After months of delay and much congressional wrangling, the law replacing the suspended National Magistrates Council (CNM) was finally passed on 1 February. It brings into being the National Justice Board (Junta Nacional de Justicia, JNJ).

The old CNM was suspended last year after it had become clear that it was embroiled in a major judicial corruption scandal. President Martín Vizcarra promised in his 28 July address that a new mechanism to appoint and remove judges would be decided upon by referendum. This was finally approved by a large majority last December. What remained to be done was for Congress to pass the necessary legislation.

Rosa María Bartra, the Fuerza Popular head of the constitutional commission in Congress, delayed the process as much as she could, also seeking to twist the spirit of the law. However, Daniel Salaverry, the president of Congress, extended the sessions to see the new law through, refusing to heed the decisions of the constitutional committee. Salaverry was formerly a prominent Fujimorista member of Fuerza Popular but has cut his ties with the party and is now working as an independent.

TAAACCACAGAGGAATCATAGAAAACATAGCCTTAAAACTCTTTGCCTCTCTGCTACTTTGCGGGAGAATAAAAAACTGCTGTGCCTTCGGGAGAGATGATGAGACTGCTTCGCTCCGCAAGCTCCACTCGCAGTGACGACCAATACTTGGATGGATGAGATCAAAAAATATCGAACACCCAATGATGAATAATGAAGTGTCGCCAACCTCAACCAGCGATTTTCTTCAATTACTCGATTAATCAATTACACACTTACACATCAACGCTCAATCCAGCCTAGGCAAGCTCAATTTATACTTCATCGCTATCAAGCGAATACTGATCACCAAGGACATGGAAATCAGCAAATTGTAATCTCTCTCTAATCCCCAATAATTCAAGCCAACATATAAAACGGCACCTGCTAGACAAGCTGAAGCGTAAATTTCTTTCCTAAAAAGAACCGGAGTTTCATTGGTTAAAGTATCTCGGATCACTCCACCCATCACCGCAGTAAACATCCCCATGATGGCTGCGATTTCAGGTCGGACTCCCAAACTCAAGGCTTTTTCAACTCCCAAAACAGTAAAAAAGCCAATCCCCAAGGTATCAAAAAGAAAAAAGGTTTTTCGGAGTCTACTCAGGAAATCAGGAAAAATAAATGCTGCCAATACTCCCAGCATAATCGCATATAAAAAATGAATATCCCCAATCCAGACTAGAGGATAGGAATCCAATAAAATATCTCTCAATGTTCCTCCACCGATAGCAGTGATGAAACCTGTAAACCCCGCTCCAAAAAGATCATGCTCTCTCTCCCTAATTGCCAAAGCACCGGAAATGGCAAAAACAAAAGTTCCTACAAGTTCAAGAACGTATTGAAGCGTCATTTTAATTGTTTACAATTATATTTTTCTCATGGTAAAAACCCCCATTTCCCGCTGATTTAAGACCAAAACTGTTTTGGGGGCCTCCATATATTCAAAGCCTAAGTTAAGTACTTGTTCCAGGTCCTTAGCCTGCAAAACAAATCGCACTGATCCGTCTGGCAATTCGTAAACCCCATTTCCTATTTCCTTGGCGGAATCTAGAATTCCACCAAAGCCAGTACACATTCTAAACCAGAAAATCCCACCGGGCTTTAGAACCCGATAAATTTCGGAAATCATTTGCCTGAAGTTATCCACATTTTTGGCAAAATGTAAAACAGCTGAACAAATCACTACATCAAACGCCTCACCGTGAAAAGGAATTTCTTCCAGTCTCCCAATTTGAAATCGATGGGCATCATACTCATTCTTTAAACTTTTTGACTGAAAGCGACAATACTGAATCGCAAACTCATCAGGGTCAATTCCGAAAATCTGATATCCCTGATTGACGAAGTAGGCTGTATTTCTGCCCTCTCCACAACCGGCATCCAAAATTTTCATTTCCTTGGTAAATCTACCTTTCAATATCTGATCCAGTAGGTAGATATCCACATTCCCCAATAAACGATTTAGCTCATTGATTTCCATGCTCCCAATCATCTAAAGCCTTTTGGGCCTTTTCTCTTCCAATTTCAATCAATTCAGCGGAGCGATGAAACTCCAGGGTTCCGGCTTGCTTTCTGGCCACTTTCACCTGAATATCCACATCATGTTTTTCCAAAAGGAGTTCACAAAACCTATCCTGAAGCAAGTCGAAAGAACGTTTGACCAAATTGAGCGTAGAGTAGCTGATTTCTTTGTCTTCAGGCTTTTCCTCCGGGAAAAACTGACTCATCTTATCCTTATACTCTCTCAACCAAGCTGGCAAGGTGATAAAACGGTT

A major disappointment for those on the more progressive deputies was that the issue of gender parity in the new JNJ was not approved.

The JNJ will have the authority to appoint and reappoint all judges as well as remove them. It is also in charge of appointing the head of the electoral body (ONPE) and that of the public registry (RENIEC).

Its seven members will hold office for five years. They will be chosen by competition, and at least three must be women. They must all be lawyers in good standing with at least 25 years of experience in the law or as university teachers, or 15 years if they are experts in legal research.

The competition to appoint them will be run by the president of the judiciary, the chief public prosecutor, the president of the Constitutional Tribunal, and the vice-chancellor of a law school elected by his peers from either private or public universities of more than 50 years standing.